EDIT: 5th February 2019
Tweet from National Holocaust Centre and Museum:
"Thank you @CollarCuffsCo for relating #HMD to the important role we all play in improving the lives of young people with profound and multiple learning disabilities (PMLD). We have a duty to create an appropriate reflective and sensory experience for them: https://goo.gl/Jx8pqA "
Observe and Remember
Practitioners working with children or young people with profound and multiple learning disabilities (PMLD) are often asked to consider ways to offer experiences that will include them in observing particular calendar days, from Remembrance Sunday to Children in Need. The merits or benefits of doing this are frequently debated, however from scanning through a range of practitioner forums over the past few days it seems that many are being asked to do something to mark Holocaust Memorial Day - some are positive but unsure what to do, while others feel uncomfortable with the idea but have very little power to refuse the request. I feel there's a duty to respond and support colleagues, and to offer something that will, at the very least, create an appropriate reflective and sensory experience for these children and young people - you can download the resource I've written below.
The Holocaust and genocide are tremendously important and sensitive topics in contemporary society, and continue to inform discourse around human rights, religion, culture, gender, sexuality, and also disability. People with PMLD are frequently neglected or ignored by the government, local authorities and health and social care services, and are often denied access to most of the world beyond their homes or schools by a lack of even the most basic of human rights: truly accessible, hygienic and safe toileting facilities; see the Changing Places campaign.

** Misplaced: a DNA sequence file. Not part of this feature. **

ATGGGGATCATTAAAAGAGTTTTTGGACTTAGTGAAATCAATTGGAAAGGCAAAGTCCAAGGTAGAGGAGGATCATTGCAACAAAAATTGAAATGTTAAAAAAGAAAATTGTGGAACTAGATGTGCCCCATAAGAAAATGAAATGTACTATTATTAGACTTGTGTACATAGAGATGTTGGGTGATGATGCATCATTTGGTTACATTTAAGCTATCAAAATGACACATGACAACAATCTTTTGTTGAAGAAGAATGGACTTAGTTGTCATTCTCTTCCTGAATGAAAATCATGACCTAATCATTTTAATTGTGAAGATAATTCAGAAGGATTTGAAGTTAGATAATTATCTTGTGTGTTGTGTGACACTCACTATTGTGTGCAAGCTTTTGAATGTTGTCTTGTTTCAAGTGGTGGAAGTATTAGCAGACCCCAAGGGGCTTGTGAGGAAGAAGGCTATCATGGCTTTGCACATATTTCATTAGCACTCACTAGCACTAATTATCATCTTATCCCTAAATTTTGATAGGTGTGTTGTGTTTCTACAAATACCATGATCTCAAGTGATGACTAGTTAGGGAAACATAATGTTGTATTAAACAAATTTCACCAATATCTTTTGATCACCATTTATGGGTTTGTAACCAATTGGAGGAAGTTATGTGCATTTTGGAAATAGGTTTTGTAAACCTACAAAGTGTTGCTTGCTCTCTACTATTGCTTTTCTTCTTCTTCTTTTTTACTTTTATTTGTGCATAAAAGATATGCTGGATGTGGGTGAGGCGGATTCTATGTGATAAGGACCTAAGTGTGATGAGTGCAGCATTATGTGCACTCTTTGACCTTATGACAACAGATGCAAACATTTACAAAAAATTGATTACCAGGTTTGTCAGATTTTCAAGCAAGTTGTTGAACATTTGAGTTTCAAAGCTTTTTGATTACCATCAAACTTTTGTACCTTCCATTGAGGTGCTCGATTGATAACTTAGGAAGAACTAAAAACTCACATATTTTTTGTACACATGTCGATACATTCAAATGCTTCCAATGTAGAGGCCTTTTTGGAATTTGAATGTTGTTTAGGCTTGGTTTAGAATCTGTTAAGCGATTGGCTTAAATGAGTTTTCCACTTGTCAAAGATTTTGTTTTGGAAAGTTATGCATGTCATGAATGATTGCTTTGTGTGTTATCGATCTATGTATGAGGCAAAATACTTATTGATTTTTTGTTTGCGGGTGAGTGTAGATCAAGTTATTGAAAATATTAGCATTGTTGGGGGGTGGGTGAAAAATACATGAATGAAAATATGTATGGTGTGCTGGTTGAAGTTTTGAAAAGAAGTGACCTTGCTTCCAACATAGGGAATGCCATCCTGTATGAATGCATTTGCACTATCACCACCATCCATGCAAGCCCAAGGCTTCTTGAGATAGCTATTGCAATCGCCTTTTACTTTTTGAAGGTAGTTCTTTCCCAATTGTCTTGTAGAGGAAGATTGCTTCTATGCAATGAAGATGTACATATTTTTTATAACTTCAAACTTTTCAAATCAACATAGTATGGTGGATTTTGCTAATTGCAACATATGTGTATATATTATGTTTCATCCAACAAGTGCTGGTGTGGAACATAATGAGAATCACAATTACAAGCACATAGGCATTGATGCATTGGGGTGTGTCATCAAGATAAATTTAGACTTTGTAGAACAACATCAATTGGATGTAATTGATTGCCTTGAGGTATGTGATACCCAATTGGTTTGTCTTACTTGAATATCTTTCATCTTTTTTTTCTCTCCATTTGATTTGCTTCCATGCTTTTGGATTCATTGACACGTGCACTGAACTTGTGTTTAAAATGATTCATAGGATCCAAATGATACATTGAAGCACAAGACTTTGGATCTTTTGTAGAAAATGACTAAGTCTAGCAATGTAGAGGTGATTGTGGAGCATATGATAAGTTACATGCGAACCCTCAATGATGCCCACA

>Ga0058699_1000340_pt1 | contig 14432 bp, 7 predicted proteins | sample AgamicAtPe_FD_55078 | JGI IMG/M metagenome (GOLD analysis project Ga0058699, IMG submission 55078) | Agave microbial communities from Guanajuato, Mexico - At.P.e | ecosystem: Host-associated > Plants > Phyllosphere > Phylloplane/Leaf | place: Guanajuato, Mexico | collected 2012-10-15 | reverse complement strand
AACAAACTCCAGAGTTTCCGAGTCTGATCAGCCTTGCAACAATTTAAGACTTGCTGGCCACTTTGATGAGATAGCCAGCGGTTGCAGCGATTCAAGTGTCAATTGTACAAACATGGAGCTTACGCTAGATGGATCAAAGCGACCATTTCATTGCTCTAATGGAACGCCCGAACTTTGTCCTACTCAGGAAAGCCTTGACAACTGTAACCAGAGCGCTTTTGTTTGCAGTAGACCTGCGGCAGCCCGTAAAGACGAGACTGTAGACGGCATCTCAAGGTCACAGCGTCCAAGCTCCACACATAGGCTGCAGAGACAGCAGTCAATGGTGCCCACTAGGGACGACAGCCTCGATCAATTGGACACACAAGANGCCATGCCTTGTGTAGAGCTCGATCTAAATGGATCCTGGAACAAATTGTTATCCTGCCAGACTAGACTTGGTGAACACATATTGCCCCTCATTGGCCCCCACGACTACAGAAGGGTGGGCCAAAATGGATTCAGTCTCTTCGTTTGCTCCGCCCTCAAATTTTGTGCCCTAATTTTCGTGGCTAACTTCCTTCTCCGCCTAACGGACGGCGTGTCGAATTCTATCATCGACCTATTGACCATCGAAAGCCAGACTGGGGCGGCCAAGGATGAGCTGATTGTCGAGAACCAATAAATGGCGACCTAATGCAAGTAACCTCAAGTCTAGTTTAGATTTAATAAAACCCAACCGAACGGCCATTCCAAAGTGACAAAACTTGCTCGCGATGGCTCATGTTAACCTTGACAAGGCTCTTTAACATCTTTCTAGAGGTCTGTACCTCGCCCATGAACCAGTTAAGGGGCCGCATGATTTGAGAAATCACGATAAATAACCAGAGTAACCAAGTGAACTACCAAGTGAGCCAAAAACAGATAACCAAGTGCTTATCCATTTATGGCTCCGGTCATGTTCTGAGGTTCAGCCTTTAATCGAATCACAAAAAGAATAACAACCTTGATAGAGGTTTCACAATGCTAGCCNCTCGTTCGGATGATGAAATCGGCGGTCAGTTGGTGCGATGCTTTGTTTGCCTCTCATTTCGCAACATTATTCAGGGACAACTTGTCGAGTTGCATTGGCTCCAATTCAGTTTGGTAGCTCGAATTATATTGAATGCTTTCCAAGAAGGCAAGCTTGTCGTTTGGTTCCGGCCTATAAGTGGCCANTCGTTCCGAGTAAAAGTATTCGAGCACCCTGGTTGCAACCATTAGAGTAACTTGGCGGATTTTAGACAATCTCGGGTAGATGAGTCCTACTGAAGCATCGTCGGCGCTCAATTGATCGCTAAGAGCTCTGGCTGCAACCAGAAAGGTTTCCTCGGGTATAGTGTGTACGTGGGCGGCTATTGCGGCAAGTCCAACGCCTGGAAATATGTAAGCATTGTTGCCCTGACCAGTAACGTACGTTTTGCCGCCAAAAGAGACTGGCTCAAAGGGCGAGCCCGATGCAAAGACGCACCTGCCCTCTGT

Society at large tends to pity and patronise them and perceives them mainly to be suffering, rather than thriving; see Joanna Grace's TedX talk for a full and frank exploration of this. As practitioners we see and hold dear the potential of each individual we work with: we recognise their needs and preferences, their thoughts and feelings, their senses of humour and interests, their contributions to the world - no matter how big or small that world may be - and we continue to advocate for and with them alongside their families and carers. Within our sector, the Core and Essential Service Standards for Supporting People with Profound and Multiple Learning Disabilities have at their heart a complete dedication to ensuring the full participation, autonomy, voice and rights of a group who would, at the hands of Nazi Germany, potentially have been part of the T4 euthanasia programme. Holocaust Memorial Day is a perhaps an annual reminder or call to action for why we must keep on championing the rights and needs of people with PMLD; as part of the constant commitment to remembering the Holocaust, the often used words are 'Never Forget' and 'Never Again' - let's make sure we don't and that it never does.
Relating Holocaust Memorial Day to the important role we play in improving the lives of people with PMLD perhaps opens a new space from which to engage in this annual day of reflection, and there is a simple activity suggested here to support this. This session is drawn from the work of Liz Collar, a special education teacher with nearly 40 years of experience working across a wide spectrum of needs, and whose dedication to making art, music and history accessible and relevant to young people with PMLD has inspired so much of my own practice - she's also my mum! It is also informed by my time as an academic in the field of Religious Studies, where I developed a specialism in Holocaust Theology and Jewish History.
For more information about Holocaust Memorial Day visit: www.hmd.org.uk